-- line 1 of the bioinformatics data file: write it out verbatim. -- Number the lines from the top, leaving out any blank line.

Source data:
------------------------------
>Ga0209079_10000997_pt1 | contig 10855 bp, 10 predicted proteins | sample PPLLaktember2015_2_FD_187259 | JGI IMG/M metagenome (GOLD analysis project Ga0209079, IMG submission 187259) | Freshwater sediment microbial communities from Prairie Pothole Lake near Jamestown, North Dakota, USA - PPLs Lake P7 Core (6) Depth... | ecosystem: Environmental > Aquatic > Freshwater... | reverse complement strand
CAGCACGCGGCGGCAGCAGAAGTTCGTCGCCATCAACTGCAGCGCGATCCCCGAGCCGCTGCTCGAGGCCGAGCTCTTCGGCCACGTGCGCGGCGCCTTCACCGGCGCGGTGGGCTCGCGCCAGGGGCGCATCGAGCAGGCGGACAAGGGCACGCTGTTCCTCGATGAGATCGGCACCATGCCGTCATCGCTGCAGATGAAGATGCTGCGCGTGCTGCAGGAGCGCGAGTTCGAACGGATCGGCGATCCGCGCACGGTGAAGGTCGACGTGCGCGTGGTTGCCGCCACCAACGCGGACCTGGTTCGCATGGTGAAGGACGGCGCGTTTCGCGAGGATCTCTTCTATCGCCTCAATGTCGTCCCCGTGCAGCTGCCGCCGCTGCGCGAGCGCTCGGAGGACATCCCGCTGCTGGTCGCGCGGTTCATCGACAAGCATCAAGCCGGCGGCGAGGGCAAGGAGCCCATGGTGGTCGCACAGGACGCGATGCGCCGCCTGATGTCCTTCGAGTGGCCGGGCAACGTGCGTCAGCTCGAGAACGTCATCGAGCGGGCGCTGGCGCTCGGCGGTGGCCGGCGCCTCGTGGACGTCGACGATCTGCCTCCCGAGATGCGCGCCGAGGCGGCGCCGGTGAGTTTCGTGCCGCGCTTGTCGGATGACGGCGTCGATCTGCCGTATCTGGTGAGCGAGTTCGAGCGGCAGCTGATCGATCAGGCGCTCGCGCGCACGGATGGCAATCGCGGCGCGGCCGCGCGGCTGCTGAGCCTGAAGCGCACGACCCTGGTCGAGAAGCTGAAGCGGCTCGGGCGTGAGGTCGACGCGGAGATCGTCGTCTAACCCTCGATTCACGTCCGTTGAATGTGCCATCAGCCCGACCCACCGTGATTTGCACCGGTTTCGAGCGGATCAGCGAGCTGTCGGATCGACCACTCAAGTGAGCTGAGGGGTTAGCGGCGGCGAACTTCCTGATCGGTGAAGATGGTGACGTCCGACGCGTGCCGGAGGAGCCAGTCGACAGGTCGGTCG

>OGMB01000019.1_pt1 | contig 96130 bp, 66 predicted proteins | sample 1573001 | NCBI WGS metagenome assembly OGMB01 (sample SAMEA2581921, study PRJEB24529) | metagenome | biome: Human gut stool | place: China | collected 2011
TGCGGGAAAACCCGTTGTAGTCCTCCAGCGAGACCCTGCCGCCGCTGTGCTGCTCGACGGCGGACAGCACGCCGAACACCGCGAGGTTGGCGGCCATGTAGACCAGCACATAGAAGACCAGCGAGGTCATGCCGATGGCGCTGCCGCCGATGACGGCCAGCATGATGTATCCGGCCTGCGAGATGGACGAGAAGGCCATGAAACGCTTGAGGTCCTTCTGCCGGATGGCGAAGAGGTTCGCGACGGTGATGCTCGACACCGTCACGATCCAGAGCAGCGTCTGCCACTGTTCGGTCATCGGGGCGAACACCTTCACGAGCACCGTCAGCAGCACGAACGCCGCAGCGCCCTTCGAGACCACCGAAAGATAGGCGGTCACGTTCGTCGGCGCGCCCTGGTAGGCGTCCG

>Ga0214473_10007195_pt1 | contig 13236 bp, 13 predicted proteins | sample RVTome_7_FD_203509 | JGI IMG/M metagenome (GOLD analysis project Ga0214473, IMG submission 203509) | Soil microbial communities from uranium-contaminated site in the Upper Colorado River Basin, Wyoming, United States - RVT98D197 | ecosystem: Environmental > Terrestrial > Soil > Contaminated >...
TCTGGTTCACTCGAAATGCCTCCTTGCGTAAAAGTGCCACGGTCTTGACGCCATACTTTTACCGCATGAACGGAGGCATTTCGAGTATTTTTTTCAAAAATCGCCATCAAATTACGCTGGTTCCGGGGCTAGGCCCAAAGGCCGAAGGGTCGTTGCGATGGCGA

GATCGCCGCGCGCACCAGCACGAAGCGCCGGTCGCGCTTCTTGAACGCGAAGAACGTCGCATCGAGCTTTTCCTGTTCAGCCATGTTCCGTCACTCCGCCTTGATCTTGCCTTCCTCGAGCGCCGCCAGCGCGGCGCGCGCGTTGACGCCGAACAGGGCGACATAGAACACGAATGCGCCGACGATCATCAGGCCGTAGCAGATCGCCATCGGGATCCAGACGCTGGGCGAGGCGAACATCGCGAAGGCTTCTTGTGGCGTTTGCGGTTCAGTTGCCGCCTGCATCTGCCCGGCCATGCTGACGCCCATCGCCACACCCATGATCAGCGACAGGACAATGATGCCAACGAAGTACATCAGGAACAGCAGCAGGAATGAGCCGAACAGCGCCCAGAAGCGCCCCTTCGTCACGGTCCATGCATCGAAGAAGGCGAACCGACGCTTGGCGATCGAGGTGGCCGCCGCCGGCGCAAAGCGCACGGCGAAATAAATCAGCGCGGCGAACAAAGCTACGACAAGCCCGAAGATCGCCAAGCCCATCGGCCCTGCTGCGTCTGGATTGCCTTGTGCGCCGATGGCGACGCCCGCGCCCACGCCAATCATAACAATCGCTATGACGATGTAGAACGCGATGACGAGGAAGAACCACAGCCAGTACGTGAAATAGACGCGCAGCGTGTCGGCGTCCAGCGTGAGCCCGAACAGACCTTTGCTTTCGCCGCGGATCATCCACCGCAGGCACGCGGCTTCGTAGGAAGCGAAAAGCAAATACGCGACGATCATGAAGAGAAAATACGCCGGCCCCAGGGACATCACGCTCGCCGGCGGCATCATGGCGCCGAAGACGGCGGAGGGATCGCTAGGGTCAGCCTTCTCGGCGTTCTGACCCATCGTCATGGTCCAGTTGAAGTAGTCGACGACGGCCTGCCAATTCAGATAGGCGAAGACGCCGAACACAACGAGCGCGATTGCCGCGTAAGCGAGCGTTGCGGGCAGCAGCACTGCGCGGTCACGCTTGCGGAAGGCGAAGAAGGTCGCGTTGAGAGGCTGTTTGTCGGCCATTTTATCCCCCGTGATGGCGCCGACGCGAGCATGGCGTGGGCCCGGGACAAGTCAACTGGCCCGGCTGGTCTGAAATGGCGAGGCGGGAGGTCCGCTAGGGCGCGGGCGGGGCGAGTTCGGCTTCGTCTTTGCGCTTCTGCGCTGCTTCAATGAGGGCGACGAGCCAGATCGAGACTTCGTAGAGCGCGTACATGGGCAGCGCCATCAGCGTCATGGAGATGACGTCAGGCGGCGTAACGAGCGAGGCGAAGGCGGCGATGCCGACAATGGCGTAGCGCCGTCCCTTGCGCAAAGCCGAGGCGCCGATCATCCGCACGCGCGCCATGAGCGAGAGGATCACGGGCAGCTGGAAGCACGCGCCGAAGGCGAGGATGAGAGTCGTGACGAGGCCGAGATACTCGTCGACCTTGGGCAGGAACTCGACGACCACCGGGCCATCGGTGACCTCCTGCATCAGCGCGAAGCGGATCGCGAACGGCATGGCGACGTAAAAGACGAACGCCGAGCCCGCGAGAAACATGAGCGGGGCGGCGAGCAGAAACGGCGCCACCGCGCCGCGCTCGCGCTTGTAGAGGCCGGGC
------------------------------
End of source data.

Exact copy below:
>Ga0209079_10000997_pt1 | contig 10855 bp, 10 predicted proteins | sample PPLLaktember2015_2_FD_187259 | JGI IMG/M metagenome (GOLD analysis project Ga0209079, IMG submission 187259) | Freshwater sediment microbial communities from Prairie Pothole Lake near Jamestown, North Dakota, USA - PPLs Lake P7 Core (6) Depth... | ecosystem: Environmental > Aquatic > Freshwater... | reverse complement strand